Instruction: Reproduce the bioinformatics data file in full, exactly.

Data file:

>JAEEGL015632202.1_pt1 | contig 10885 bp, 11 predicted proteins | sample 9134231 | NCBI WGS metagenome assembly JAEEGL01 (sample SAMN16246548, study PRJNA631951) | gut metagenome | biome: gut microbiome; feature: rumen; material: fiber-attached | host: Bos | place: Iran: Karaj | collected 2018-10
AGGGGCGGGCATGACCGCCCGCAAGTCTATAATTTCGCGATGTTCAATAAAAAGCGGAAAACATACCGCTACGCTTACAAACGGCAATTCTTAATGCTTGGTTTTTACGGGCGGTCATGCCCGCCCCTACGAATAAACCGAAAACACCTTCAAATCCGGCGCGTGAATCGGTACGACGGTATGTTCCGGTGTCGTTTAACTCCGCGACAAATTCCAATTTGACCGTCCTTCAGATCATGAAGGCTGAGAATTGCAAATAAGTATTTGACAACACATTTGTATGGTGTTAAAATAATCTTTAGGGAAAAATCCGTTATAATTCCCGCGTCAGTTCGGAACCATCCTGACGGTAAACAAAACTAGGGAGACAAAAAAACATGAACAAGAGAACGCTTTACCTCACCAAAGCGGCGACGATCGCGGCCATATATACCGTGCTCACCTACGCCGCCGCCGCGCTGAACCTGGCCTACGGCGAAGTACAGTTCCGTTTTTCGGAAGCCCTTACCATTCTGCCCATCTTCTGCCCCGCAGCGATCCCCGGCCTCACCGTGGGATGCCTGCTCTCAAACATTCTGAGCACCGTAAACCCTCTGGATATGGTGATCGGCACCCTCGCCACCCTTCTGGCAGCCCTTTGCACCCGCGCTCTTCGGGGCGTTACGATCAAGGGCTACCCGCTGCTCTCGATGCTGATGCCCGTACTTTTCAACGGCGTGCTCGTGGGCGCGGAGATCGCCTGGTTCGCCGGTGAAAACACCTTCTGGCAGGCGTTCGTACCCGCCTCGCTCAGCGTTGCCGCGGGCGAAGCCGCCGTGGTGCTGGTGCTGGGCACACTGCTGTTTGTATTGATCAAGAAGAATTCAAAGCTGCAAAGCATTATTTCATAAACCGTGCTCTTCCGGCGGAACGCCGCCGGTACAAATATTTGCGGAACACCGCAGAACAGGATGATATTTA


>JAEEGL015632202.1_pt1 | contig 10885 bp, 11 predicted proteins | sample 9134231 | NCBI WGS metagenome assembly JAEEGL01 (sample SAMN16246548, study PRJNA631951) | gut metagenome | biome: gut microbiome; feature: rumen; material: fiber-attached | host: Bos | place: Iran: Karaj | collected 2018-10
AGGGGCGGGCATGACCGCCCGCAAGTCTATAATTTCGCGATGTTCAATAAAAAGCGGAAAACATACCGCTACGCTTACAAACGGCAATTCTTAATGCTTGGTTTTTACGGGCGGTCATGCCCGCCCCTACGAATAAACCGAAAACACCTTCAAATCCGGCGCGTGAATCGGTACGACGGTATGTTCCGGTGTCGTTTAACTCCGCGACAAATTCCAATTTGACCGTCCTTCAGATCATGAAGGCTGAGAATTGCAAATAAGTATTTGACAACACATTTGTATGGTGTTAAAATAATCTTTAGGGAAAAATCCGTTATAATTCCCGCGTCAGTTCGGAACCATCCTGACGGTAAACAAAACTAGGGAGACAAAAAAACATGAACAAGAGAACGCTTTACCTCACCAAAGCGGCGACGATCGCGGCCATATATACCGTGCTCACCTACGCCGCCGCCGCGCTGAACCTGGCCTACGGCGAAGTACAGTTCCGTTTTTCGGAAGCCCTTACCATTCTGCCCATCTTCTGCCCCGCAGCGATCCCCGGCCTCACCGTGGGATGCCTGCTCTCAAACATTCTGAGCACCGTAAACCCTCTGGATATGGTGATCGGCACCCTCGCCACCCTTCTGGCAGCCCTTTGCACCCGCGCTCTTCGGGGCGTTACGATCAAGGGCTACCCGCTGCTCTCGATGCTGATGCCCGTACTTTTCAACGGCGTGCTCGTGGGCGCGGAGATCGCCTGGTTCGCCGGTGAAAACACCTTCTGGCAGGCGTTCGTACCCGCCTCGCTCAGCGTTGCCGCGGGCGAAGCCGCCGTGGTGCTGGTGCTGGGCACACTGCTGTTTGTATTGATCAAGAAGAATTCAAAGCTGCAAAGCATTATTTCATAAACCGTGCTCTTCCGGCGGAACGCCGCCGGTACAAATATTTGCGGAACACCGCAGAACAGGATGATATTTA